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Controversies in perioperative management of blood thinners in dermatologic surgery: continue or discontinue?

BACKGROUND: The use of blood thinners has increased dramatically in recent years among the general, and especially among the elderly, population. When these patients need to undergo cutaneous surgery, the surgeon encounters the obvious problem of whether to stop these medications before surgery.

OBJECTIVE: The objective was to evaluate the risks and benefits associated with the continuation of blood thinners perioperatively in cutaneous and Mohs micrographic surgery.

METHODS: The study comprises two parts: a search of the literature in English that examined articles that related to the perioperative use of blood thinners in dermatologic surgery and a presentation of data of continuous warfarin therapy in patients who underwent Mohs surgery in our practice.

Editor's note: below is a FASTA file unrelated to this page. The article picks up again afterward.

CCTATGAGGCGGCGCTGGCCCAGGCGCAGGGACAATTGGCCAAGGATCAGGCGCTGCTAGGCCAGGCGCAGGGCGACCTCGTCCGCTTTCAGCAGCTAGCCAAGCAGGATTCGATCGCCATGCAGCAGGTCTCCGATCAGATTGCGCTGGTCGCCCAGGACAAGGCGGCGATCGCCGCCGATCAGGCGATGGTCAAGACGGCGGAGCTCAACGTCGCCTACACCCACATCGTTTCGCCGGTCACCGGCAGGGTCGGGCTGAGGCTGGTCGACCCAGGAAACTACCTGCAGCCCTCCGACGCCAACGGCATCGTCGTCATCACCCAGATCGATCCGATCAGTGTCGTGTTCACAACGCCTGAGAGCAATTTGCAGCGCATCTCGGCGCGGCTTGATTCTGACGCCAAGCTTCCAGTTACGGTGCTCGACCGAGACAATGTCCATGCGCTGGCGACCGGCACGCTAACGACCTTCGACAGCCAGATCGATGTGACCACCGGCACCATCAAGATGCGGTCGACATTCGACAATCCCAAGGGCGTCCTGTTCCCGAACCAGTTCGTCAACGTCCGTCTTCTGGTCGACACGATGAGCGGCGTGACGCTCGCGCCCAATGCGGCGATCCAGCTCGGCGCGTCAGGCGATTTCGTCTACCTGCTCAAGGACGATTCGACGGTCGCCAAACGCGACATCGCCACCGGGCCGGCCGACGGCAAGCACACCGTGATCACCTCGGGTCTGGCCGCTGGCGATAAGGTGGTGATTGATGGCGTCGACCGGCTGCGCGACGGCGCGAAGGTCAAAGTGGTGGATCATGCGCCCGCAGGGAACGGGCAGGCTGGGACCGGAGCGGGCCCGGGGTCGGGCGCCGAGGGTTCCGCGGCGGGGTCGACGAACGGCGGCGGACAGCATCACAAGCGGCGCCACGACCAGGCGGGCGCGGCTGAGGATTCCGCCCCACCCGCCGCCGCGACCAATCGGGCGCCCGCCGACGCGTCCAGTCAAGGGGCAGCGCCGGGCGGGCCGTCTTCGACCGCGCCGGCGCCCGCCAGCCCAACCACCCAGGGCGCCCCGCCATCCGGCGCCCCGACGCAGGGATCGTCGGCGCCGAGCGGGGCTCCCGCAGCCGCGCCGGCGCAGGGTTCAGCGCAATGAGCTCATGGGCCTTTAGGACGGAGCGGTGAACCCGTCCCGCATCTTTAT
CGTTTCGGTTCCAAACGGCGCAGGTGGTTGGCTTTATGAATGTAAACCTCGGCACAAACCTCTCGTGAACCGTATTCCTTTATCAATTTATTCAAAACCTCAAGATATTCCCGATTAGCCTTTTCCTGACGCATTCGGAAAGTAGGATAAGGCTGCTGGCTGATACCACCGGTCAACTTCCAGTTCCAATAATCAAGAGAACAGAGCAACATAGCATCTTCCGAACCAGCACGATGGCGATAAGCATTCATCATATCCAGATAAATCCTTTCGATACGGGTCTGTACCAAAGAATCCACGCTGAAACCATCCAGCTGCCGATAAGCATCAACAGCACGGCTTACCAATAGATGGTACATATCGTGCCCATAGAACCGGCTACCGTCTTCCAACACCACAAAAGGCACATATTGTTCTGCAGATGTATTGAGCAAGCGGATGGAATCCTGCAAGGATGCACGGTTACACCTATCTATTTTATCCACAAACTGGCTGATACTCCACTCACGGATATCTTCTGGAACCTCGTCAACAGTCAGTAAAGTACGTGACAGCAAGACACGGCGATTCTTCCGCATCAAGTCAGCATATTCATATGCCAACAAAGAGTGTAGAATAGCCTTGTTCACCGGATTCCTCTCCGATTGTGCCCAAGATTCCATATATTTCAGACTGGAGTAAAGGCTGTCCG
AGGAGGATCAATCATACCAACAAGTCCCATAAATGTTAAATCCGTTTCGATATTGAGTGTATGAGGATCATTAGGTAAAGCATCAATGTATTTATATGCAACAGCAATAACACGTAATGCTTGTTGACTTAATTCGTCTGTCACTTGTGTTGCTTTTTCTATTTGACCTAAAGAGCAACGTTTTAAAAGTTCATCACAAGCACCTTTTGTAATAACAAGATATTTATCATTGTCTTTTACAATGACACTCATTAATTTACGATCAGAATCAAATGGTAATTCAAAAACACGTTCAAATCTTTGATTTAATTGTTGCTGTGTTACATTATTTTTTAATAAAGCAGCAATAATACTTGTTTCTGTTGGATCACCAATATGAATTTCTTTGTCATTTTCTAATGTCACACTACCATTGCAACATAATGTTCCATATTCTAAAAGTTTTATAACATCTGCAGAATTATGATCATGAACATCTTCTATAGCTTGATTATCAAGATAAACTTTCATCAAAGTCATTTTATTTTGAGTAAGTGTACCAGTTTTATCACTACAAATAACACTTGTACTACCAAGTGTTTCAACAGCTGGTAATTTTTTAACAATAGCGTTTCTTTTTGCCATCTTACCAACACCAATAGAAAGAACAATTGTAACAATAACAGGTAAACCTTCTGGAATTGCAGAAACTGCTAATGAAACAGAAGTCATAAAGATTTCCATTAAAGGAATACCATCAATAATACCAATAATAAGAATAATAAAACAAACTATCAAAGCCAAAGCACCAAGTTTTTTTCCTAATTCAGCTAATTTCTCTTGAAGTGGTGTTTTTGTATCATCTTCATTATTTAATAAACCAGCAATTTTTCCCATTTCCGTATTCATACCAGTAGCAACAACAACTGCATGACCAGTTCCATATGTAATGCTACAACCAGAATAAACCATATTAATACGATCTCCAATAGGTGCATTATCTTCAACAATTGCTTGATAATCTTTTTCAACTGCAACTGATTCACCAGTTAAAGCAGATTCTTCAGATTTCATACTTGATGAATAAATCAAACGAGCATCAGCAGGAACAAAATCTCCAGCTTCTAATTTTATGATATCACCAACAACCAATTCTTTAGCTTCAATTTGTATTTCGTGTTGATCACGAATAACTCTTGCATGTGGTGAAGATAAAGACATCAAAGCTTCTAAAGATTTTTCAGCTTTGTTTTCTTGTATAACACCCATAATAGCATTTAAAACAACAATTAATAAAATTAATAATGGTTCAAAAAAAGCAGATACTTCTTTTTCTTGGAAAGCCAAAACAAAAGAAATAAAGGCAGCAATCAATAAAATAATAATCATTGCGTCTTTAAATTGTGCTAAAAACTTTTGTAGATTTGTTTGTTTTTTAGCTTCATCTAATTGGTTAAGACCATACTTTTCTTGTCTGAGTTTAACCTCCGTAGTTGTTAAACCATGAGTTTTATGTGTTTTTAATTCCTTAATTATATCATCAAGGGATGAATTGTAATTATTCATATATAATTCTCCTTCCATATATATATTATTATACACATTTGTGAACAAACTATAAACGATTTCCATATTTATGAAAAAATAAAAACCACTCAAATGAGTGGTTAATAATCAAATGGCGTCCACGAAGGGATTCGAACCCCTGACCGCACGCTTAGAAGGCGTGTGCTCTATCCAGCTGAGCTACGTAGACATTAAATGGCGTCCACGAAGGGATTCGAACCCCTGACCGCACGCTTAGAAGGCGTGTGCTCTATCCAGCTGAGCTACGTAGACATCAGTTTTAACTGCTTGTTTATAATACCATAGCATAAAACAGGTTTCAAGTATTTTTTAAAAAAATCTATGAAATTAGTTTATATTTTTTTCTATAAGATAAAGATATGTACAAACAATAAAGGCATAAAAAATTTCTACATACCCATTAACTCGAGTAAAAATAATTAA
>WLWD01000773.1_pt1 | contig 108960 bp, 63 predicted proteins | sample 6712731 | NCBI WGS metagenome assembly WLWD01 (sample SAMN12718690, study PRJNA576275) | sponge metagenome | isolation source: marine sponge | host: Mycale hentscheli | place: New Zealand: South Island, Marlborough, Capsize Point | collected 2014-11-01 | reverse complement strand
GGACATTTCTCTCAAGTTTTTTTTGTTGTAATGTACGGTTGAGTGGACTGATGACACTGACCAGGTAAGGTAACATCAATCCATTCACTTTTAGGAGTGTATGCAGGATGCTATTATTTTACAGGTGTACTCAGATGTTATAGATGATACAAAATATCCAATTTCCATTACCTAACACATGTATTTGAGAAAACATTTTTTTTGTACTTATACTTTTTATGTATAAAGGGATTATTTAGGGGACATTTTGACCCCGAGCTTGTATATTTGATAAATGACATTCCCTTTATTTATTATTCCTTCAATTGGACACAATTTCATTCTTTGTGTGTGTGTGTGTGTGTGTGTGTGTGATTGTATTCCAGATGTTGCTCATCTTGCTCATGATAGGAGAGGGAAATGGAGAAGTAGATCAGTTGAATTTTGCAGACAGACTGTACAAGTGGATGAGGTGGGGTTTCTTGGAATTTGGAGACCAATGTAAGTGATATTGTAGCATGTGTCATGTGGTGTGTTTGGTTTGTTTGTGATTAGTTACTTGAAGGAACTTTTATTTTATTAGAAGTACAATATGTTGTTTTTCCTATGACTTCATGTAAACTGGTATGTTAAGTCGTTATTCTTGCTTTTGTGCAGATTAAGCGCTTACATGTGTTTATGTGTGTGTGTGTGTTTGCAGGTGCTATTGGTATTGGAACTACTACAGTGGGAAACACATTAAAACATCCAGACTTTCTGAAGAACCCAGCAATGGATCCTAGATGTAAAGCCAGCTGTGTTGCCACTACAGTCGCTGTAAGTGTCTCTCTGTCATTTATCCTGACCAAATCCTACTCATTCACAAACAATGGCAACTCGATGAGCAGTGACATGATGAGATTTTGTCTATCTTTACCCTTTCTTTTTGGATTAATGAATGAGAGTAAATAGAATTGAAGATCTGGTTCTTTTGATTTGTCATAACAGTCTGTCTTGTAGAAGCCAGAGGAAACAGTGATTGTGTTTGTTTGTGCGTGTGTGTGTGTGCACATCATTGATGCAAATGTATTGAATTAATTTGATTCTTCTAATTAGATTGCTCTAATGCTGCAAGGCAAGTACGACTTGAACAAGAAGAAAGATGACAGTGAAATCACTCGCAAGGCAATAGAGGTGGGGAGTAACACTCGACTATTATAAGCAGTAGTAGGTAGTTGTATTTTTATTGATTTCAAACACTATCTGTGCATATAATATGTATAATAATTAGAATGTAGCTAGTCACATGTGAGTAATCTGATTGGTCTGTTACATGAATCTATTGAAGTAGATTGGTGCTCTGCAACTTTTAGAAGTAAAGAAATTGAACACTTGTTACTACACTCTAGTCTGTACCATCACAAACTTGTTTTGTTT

RESULTS: A total of 15 articles were published in the literature until October 2003. One article showed an increase in complications in patients treated with warfarin, but not with aspirin. All other articles showed no increase in complications during the perioperative period. Data from our practice showed that of a total of 2790 patients, 68 were operated on while taking warfarin (2.4%). Intraoperative bleeding was easily controlled and postoperative bleeding was not recorded in any of the patients.

CONCLUSION: Continuous treatment with blood thinners perioperatively in patients undergoing Mohs and cutaneous surgery is not associated with an increase in surgical complications. Discontinuation of these medications may increase the risk of cerebral and cardiovascular complications.

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